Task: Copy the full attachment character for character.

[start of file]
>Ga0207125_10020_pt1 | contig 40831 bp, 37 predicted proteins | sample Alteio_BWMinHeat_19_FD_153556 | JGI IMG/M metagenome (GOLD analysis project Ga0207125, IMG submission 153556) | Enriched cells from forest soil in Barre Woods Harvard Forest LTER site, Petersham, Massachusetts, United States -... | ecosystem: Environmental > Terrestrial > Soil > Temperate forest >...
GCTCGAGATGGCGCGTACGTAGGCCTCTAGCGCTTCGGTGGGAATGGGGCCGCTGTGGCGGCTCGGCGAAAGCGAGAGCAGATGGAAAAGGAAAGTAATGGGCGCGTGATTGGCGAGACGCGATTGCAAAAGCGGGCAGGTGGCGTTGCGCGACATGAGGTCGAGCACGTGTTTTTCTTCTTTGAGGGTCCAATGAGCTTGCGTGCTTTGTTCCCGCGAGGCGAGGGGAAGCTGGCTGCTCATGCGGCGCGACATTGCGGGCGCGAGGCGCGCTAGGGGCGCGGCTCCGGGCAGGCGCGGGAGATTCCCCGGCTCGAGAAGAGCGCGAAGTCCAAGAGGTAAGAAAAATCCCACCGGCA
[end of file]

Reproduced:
>Ga0207125_10020_pt1 | contig 40831 bp, 37 predicted proteins | sample Alteio_BWMinHeat_19_FD_153556 | JGI IMG/M metagenome (GOLD analysis project Ga0207125, IMG submission 153556) | Enriched cells from forest soil in Barre Woods Harvard Forest LTER site, Petersham, Massachusetts, United States -... | ecosystem: Environmental > Terrestrial > Soil > Temperate forest >...
GCTCGAGATGGCGCGTACGTAGGCCTCTAGCGCTTCGGTGGGAATGGGGCCGCTGTGGCGGCTCGGCGAAAGCGAGAGCAGATGGAAAAGGAAAGTAATGGGCGCGTGATTGGCGAGACGCGATTGCAAAAGCGGGCAGGTGGCGTTGCGCGACATGAGGTCGAGCACGTGTTTTTCTTCTTTGAGGGTCCAATGAGCTTGCGTGCTTTGTTCCCGCGAGGCGAGGGGAAGCTGGCTGCTCATGCGGCGCGACATTGCGGGCGCGAGGCGCGCTAGGGGCGCGGCTCCGGGCAGGCGCGGGAGATTCCCCGGCTCGAGAAGAGCGCGAAGTCCAAGAGGTAAGAAAAATCCCACCGGCA